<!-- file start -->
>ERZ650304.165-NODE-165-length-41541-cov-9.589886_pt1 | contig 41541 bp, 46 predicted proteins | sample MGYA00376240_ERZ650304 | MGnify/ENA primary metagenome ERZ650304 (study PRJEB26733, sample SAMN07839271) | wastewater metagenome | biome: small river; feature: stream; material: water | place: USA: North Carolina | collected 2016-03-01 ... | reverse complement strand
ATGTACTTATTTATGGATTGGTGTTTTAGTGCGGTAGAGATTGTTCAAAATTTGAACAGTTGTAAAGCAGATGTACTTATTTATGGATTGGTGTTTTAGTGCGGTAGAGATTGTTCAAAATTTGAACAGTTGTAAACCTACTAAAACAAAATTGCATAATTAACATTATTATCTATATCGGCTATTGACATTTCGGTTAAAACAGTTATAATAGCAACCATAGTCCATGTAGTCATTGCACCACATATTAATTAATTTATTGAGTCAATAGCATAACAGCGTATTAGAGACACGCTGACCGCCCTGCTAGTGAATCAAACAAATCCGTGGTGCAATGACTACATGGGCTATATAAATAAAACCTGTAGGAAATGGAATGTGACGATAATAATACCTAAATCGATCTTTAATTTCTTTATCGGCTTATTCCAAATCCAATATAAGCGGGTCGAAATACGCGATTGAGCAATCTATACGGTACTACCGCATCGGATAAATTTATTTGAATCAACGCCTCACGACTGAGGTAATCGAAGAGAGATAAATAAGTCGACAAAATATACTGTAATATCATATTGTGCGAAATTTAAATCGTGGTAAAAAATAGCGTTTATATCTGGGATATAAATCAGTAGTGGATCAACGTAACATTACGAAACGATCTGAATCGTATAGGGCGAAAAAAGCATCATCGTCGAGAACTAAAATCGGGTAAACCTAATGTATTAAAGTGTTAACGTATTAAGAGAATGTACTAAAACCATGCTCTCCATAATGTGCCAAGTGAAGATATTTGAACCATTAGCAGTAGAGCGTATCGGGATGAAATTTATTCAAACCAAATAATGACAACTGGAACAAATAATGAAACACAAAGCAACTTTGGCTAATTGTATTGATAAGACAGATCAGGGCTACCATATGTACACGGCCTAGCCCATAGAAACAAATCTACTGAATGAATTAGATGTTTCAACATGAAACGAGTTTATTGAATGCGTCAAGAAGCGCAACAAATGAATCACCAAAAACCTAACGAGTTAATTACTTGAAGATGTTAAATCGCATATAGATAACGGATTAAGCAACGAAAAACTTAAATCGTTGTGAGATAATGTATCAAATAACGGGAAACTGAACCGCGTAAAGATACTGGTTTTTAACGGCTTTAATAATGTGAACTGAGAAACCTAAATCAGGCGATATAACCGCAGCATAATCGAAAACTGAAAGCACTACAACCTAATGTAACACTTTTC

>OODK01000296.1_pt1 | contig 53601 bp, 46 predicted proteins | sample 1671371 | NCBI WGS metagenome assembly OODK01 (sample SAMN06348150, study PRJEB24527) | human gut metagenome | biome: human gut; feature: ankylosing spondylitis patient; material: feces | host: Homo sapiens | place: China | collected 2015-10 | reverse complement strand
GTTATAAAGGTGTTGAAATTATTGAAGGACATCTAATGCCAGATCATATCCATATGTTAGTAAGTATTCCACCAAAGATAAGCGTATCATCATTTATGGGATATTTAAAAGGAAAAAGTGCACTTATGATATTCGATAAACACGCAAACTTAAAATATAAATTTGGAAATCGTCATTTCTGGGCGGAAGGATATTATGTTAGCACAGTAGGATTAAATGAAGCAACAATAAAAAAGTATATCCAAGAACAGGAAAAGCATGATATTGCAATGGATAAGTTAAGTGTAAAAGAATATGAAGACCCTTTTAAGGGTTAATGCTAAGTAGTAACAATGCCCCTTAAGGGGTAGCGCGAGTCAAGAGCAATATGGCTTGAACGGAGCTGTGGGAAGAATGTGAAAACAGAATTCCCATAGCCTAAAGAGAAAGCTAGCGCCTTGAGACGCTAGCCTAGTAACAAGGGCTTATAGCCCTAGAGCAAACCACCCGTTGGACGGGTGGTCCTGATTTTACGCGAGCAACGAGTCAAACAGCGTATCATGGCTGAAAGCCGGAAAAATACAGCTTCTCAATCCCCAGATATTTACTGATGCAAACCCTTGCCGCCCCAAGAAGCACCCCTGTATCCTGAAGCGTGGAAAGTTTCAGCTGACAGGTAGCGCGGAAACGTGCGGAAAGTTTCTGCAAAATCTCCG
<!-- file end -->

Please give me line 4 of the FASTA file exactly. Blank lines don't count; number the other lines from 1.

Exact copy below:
GTTATAAAGGTGTTGAAATTATTGAAGGACATCTAATGCCAGATCATATCCATATGTTAGTAAGTATTCCACCAAAGATAAGCGTATCATCATTTATGGGATATTTAAAAGGAAAAAGTGCACTTATGATATTCGATAAACACGCAAACTTAAAATATAAATTTGGAAATCGTCATTTCTGGGCGGAAGGATATTATGTTAGCACAGTAGGATTAAATGAAGCAACAATAAAAAAGTATATCCAAGAACAGGAAAAGCATGATATTGCAATGGATAAGTTAAGTGTAAAAGAATATGAAGACCCTTTTAAGGGTTAATGCTAAGTAGTAACAATGCCCCTTAAGGGGTAGCGCGAGTCAAGAGCAATATGGCTTGAACGGAGCTGTGGGAAGAATGTGAAAACAGAATTCCCATAGCCTAAAGAGAAAGCTAGCGCCTTGAGACGCTAGCCTAGTAACAAGGGCTTATAGCCCTAGAGCAAACCACCCGTTGGACGGGTGGTCCTGATTTTACGCGAGCAACGAGTCAAACAGCGTATCATGGCTGAAAGCCGGAAAAATACAGCTTCTCAATCCCCAGATATTTACTGATGCAAACCCTTGCCGCCCCAAGAAGCACCCCTGTATCCTGAAGCGTGGAAAGTTTCAGCTGACAGGTAGCGCGGAAACGTGCGGAAAGTTTCTGCAAAATCTCCG